A Benefits Attorney’s Role in Corporate Transactions: Part 2


Michelle Capezza, Member of the Firm in the Employee Benefits and Health Care & Life Sciences practices, in the firm’s New York office, authored an article in Law360, titled “A Benefits Attorney's Role in Corporate Transactions: Part 2.” (Read the full version – subscription required.)

Following is an excerpt:

A corporate transaction often requires employee benefits and executive compensation attorneys to utilize all aspects of their knowledge in the field in order to review the transaction parties' current arrangements, assess and address explicit and potential liabilities and advise on program structures post-transaction.

The goal of this article, appearing in two parts, is to assist benefits attorneys in their approach to a corporate transaction and reference common issues that may arise, which will require their competencies. …

This second part will address treatment of benefit plans, integration issues and the purchase agreement, and will discuss other transaction-related agreements.

The following, together with the first part, is meant to serve only as an outline of common employee benefits and compensation issues that may arise in a corporate transaction and to assist the benefits attorney — or the practitioner who isn't a benefits attorney — in identifying risks and liabilities associated with the plans, programs, and arrangements in a transaction. …

Addressing Treatment of Benefit Plans and Integration Issues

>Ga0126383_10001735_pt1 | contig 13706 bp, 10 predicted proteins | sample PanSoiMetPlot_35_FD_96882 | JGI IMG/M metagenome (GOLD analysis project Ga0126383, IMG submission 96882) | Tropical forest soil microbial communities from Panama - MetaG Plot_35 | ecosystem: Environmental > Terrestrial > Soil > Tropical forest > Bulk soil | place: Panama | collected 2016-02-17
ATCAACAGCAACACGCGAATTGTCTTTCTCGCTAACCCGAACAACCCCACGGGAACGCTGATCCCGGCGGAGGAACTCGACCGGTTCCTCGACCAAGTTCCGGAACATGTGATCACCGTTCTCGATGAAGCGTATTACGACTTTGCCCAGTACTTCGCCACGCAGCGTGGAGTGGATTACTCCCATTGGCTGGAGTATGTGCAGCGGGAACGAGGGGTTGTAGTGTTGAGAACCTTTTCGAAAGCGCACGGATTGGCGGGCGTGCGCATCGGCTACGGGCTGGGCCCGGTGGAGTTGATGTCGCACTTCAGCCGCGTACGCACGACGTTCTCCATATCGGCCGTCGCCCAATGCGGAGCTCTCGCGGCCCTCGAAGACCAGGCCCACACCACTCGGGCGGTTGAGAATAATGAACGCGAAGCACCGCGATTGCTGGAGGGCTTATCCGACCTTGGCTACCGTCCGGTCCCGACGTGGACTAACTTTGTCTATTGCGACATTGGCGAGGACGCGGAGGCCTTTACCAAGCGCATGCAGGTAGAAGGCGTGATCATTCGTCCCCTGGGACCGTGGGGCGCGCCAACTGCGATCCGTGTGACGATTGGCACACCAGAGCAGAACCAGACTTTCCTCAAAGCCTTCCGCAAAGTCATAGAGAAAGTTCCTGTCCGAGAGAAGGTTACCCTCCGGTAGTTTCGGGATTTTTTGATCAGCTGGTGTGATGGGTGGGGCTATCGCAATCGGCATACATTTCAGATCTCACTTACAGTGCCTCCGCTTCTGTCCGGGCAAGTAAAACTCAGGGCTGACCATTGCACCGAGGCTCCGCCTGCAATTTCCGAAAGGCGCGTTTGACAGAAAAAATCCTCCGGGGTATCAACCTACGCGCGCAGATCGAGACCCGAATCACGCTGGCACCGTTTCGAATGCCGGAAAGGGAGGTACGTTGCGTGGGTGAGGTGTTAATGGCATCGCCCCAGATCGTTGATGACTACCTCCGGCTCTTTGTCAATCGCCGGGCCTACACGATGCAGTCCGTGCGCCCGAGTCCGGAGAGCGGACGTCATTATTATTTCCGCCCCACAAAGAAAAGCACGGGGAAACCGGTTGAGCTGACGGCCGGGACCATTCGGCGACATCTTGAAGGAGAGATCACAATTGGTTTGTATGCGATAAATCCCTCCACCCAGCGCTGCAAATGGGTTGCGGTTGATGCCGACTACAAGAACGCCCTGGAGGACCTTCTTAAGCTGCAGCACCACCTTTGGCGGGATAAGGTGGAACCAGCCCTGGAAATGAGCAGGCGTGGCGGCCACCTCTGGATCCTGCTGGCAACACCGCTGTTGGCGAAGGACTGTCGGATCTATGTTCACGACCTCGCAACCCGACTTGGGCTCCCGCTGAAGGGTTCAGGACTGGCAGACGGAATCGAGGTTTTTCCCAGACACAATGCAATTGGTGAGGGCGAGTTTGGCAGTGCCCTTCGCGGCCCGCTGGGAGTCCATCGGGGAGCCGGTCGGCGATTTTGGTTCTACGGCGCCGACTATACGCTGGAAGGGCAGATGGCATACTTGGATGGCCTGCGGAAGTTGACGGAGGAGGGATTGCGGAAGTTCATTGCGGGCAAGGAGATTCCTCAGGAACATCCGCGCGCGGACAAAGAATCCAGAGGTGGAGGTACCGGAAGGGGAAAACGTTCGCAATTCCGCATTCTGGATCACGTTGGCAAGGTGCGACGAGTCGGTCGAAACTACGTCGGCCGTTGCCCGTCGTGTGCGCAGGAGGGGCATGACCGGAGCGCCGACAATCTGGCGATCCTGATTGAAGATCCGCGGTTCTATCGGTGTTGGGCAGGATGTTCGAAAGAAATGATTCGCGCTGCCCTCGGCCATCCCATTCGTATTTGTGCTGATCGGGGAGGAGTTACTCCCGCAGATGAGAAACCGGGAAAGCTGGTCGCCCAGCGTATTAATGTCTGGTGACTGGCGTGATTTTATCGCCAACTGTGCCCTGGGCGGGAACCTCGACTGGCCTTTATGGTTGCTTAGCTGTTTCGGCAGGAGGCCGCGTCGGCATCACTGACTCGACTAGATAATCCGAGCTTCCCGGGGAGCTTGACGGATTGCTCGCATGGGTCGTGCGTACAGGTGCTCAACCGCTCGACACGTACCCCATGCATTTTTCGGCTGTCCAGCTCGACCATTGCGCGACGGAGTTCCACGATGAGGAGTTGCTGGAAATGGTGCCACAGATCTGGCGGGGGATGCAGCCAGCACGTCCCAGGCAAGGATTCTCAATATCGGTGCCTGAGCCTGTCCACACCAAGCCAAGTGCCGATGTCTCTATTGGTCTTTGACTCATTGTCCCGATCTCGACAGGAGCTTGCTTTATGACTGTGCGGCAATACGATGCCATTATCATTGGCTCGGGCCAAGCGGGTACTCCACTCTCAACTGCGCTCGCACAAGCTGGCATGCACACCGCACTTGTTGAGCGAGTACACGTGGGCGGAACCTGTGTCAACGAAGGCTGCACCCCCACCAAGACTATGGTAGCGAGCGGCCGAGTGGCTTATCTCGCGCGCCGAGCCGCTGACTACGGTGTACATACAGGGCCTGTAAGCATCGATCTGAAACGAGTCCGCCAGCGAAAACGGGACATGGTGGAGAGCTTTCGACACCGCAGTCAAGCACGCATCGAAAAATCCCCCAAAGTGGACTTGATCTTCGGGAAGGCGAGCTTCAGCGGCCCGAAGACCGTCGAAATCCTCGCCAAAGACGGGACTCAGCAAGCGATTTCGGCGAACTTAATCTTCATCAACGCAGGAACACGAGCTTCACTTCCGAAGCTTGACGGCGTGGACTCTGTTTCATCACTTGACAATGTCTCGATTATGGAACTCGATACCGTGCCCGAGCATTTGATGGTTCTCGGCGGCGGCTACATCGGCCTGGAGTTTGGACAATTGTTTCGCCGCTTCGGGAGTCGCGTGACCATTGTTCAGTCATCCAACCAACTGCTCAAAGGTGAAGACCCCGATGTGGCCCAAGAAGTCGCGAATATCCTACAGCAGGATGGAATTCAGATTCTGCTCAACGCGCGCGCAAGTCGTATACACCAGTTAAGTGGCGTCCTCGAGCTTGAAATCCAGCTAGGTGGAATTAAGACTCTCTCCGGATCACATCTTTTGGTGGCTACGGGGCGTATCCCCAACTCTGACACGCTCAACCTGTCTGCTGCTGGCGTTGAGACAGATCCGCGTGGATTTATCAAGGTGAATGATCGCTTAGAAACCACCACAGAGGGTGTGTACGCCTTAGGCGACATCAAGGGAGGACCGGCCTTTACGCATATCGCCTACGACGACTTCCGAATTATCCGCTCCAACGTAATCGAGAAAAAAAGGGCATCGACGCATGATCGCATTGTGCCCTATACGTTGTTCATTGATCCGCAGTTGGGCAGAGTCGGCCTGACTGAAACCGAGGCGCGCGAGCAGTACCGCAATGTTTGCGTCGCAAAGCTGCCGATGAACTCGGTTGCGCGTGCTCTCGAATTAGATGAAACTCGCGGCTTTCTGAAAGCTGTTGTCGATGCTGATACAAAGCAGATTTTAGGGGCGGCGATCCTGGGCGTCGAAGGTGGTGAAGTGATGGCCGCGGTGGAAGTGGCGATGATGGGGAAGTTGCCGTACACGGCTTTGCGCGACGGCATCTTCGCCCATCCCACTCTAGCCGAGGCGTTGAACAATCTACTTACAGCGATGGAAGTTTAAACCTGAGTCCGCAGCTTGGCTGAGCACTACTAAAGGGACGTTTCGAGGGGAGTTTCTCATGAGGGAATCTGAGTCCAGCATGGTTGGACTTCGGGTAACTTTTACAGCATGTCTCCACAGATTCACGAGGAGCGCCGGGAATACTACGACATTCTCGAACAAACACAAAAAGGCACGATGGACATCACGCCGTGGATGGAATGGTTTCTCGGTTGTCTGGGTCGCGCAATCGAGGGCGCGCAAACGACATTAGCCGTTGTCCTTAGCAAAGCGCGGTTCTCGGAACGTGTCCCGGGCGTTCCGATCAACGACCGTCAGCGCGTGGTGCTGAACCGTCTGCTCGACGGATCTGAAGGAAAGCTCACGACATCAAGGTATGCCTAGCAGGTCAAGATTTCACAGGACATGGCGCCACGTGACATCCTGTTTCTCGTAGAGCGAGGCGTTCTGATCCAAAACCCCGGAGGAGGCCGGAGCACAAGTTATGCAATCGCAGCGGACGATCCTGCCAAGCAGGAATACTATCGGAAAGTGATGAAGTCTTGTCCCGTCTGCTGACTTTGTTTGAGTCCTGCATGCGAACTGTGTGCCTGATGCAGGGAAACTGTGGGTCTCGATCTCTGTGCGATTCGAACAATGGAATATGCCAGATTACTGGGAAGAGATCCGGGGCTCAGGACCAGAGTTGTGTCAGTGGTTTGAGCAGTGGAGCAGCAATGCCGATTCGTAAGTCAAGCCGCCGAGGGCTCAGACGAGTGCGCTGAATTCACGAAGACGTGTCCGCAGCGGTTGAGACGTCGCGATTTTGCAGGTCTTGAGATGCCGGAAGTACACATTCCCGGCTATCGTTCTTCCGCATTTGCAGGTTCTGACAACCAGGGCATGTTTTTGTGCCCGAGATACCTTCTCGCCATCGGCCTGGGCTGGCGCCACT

Once the benefits attorney has identified all of the benefit plans and programs at issue in the transaction, and the potential risks and liabilities, it will be important to address handling of the target's plans and programs as affected by the transaction.

These decisions will affect drafting of applicable provisions in the transaction agreement and the offerings available to the acquired employees following the transaction. For example, discussions will be needed regarding the transfer of the target's retirement plans to the buyer, potential retirement plan mergers, freezing plans, plan spinoffs, or requirements for plan terminations prior to the closing — which will trigger full vesting.

Health and welfare plan participation and continuation coverage issues under the Consolidated Omnibus Budget Reconciliation Act will need to be addressed.

The ability to cancel, assume or substitute equity awards will need to be analyzed.

Collective bargaining agreements may need to be revisited for applicable employees. Pension plan underfunding or withdrawal liability issues may need to be addressed.

Transition periods and employee communications will need to be discussed and distributed. …